Debbie Pierre stands at a memorial cross marking the spot where her son Ernie John’s vehicle went into the  Bulkley River in 2006.

Debbie Pierre stands at a memorial cross marking the spot where her son Ernie John’s vehicle went into the Bulkley River in 2006.

Closure comes in river’s serenity

Debbie Pierre and Mark John say the serenity of the Bulkley River has made acceptance of the loss of their son Ernie easier.

“It’s like heaven,” Debbie Pierre said as she looked over the Bulkley River shimmering and gurgling quietly as it swept by on a sun-filled morning.

Pierre’s view of the river comes from acceptance, an acceptance that took several years to nurture following the tragic death of her son Ernie Asa John, June 25, 2006.

Ernie, 19 at the time, had just spent an evening hanging out with his friends at the east-side viewpoint upstream of the Moricetown Canyon where the Bulkley River narrows through walls of rock.

On his way home, Ernie was heading for the bridge across the canyon, when he swerved to his left to avoid another truck.

Unfortunately, the move put Ernie’s blue 1991 Isuzu Rodeo SUV over the edge and it bounced into the canyon and disappeared under the bridge.

For weeks, friends, family and search and rescue teams scoured the Bulkley River and the shores hoping to recover Ernie’s body.

They never did.

Ernie, by all accounts was full of life golfing, skiing, sledding and fishing.

“He spent so much time of his life by the river, he loved being by the river,” Ernie’s father Mark John said.

Ernie had gotten into a bit of trouble, hung out with the wrong crowd and substance abuse when he was 16 and  Debbie and Mark sent him to live with family in Alberta and with time, Ernie found himself back on the straight and narrow.

“If anything would’ve killed him you would think it would have been the drugs,” Mark said.

It took time, but eventually Ernie returned to Moricetown and at 18 years old found a job at the Kaywood plant.

“He was on the cusp of turning his life around,” Debbie said.

“Everything’s looking good and then that happens,” Mark said, his voice trailing off, his eyes finding the horizon.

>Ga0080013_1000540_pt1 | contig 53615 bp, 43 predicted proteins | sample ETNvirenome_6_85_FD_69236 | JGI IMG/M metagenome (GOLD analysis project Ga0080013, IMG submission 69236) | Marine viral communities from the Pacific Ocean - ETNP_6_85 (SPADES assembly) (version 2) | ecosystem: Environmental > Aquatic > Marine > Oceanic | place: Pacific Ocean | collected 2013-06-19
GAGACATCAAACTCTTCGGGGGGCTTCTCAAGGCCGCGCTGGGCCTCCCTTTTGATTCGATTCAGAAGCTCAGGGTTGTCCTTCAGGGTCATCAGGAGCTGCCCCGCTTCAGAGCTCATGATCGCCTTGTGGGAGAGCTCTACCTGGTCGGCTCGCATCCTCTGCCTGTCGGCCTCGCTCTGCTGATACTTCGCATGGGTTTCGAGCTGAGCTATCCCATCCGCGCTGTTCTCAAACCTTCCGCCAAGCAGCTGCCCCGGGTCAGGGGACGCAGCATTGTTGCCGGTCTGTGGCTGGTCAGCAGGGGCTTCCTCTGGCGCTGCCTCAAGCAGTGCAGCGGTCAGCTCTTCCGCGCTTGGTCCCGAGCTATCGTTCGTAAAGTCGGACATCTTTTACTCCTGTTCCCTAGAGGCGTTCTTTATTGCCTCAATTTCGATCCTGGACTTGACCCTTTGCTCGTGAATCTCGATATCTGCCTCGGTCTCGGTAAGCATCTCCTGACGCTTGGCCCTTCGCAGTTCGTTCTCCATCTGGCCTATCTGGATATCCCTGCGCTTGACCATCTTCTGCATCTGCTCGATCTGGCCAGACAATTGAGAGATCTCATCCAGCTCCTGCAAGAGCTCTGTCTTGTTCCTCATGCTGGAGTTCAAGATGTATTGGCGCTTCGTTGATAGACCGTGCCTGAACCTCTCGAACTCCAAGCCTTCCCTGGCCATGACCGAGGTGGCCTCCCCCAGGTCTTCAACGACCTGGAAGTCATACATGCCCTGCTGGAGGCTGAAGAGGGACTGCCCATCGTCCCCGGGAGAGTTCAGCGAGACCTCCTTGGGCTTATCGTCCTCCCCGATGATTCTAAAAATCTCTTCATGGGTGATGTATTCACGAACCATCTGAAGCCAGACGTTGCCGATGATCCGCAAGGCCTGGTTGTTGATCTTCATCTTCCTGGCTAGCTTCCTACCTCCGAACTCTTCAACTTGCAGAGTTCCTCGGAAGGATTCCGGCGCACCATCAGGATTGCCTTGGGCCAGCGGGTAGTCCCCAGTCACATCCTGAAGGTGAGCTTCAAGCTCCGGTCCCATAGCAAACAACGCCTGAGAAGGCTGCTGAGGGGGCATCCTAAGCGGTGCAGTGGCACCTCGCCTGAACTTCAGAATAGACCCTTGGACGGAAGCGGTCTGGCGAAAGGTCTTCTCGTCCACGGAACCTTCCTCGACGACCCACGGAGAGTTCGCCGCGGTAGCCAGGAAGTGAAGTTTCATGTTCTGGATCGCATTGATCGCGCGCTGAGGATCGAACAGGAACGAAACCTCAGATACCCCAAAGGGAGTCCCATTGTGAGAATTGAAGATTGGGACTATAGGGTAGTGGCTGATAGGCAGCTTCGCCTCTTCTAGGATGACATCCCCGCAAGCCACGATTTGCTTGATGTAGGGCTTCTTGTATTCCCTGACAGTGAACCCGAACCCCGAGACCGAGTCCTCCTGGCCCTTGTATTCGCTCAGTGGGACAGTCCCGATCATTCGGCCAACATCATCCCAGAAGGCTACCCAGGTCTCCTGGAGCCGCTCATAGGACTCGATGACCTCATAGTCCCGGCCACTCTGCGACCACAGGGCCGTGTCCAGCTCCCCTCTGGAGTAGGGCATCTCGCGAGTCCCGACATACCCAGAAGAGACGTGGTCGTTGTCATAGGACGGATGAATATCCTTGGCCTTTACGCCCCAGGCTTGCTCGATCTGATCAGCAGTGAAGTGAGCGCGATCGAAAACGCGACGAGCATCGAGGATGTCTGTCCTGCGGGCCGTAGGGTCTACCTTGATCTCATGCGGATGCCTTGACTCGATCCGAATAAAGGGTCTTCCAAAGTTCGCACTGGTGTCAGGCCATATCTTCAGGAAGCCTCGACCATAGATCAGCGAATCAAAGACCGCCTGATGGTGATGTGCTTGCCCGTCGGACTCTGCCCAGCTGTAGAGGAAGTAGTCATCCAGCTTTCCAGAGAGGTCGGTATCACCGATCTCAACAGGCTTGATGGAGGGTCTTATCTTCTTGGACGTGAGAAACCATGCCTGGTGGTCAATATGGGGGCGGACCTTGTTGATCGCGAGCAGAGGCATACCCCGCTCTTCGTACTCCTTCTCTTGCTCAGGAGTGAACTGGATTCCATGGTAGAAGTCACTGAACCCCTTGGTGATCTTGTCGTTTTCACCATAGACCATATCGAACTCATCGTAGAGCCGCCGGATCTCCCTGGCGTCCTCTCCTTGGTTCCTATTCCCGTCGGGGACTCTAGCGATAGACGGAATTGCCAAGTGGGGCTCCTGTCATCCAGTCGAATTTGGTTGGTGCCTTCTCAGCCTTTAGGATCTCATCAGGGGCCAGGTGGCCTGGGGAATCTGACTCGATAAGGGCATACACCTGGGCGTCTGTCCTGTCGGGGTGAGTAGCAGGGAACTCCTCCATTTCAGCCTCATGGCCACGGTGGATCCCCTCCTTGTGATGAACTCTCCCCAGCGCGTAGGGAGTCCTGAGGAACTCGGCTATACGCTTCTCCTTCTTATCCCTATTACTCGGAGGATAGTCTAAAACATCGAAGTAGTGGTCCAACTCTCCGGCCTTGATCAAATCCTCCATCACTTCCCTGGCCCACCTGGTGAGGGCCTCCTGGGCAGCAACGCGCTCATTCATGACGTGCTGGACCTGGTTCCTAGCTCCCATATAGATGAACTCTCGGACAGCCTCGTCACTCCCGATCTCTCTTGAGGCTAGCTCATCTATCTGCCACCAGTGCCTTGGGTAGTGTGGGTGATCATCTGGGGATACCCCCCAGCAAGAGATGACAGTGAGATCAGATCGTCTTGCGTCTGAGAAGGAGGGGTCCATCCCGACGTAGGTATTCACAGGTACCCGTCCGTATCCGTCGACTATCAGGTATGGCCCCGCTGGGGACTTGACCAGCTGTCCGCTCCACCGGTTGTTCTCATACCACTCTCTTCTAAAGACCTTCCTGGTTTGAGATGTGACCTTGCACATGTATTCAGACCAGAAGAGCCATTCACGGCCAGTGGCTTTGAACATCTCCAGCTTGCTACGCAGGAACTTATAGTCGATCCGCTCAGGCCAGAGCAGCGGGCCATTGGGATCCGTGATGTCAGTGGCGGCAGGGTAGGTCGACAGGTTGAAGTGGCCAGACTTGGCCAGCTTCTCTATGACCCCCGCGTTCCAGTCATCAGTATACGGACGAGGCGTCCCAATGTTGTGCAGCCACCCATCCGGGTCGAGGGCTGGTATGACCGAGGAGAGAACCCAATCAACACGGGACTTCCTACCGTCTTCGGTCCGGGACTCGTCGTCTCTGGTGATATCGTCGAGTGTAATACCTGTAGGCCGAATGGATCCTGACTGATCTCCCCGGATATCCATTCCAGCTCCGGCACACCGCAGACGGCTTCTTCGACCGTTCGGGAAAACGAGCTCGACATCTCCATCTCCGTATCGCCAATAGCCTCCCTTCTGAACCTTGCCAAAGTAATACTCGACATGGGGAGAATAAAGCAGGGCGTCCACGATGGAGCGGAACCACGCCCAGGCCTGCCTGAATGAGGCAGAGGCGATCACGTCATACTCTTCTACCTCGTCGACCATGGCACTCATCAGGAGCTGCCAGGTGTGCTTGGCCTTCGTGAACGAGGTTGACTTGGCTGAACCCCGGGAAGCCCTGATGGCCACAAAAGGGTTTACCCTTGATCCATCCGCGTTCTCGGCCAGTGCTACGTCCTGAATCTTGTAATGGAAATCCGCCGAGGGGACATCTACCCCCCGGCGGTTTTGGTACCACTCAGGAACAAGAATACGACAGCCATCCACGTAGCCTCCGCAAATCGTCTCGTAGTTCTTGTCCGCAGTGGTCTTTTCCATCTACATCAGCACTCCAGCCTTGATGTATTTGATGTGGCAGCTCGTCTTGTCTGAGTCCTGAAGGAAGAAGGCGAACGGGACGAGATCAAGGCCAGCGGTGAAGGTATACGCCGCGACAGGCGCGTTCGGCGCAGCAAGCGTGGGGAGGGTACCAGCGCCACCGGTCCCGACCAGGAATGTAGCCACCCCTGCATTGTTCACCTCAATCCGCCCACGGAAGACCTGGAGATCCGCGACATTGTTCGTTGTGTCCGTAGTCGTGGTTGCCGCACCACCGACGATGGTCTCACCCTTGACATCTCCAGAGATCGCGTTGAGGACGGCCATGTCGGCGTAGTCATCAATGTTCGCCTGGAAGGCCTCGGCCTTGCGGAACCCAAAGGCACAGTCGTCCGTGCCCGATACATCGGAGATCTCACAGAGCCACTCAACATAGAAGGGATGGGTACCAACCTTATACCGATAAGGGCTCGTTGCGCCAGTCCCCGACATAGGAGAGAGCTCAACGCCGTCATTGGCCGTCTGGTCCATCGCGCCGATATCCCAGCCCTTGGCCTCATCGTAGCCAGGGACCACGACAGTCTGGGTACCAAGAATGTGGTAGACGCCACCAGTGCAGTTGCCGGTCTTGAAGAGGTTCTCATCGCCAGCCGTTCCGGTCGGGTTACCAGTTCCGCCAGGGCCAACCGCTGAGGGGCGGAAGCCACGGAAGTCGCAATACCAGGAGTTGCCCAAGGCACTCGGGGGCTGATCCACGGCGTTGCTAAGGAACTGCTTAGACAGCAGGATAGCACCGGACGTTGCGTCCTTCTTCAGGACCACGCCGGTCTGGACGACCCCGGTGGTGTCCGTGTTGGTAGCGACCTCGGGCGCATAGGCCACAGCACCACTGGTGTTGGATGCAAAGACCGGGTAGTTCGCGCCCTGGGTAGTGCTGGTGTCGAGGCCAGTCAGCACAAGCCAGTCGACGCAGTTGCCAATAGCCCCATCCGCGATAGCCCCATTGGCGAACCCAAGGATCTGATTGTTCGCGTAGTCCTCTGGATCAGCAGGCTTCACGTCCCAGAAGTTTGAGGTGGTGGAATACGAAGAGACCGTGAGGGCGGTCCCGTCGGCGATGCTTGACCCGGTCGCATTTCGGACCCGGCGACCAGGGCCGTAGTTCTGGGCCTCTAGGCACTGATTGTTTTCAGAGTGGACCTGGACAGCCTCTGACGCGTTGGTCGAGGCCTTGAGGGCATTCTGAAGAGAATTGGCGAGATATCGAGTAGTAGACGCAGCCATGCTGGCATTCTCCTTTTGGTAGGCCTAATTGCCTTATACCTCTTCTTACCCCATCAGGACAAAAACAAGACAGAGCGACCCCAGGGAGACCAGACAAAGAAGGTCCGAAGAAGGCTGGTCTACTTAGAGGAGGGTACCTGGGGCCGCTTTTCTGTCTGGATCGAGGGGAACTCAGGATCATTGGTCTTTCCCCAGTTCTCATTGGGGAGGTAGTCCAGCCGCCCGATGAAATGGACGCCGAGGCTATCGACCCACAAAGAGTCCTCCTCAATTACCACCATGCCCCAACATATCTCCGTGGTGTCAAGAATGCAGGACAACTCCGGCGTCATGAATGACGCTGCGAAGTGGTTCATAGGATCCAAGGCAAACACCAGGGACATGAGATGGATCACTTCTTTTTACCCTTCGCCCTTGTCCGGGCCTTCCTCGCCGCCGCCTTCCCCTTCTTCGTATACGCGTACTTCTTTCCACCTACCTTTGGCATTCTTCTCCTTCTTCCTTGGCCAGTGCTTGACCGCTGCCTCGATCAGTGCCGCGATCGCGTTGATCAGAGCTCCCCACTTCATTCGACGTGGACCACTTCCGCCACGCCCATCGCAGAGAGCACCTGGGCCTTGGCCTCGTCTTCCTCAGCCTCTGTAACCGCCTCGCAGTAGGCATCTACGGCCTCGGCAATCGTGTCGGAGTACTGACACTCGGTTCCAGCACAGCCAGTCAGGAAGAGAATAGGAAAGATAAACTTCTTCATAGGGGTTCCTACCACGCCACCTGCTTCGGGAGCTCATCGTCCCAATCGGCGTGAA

The loss of that new life made the loss especially difficult for Debbie and Mark who didn’t get a chance to say good-bye.

“We went through a pretty tough time when they told us the search was over,” Mark said.

Then, Walter Bucher, with Raven Search and Rescue, took the couple down the Bulkley River and as they drifted with the current he explained how the river would be Ernie’s final resting place and considering, he was an avid fisherman and the importance of the river to the Wet’suwet’en, Ernie was in a good place.

“He’s’s one of the nicest guys I’ve ever met,” Mark said of Bucher.

“He showed us if Ernie was going to have a resting place, how nice the Bulkley River would be.

“It was peaceful and kind of gave us some relief, it really helped us out,” Mark said.

Without a body closure was difficult and then, the river reminded them of their loss as pieces of the Ernie’s SUV began to wash up on the shore of the Bulkley River.

Today, six years later, a large piece of the SUV washed up on shore.  Instinctively, friends and family approached Debbie and Mark, asking if they wanted them to take up the search for Ernie’s body.

Debbie and Mark declined.

As difficult as the thought is, Debbie and Mark said they have given Ernie over to the river, they’ve have made their peace and want the community to make their peace with the tragedy as well.

If his remains were found, his final resting spot would be in a grave and that, Mark said, is not where Ernie would want to be.

“We feel that he’s home already,” Mark said looking at the river.

For Debbie and Mark, however difficult, closure is at hand and they hope the community understands.

“He’s where he wants to be, that’s why we’re not searching anymore and we’re leaving him be.

“There isn’t a better place for him to be.”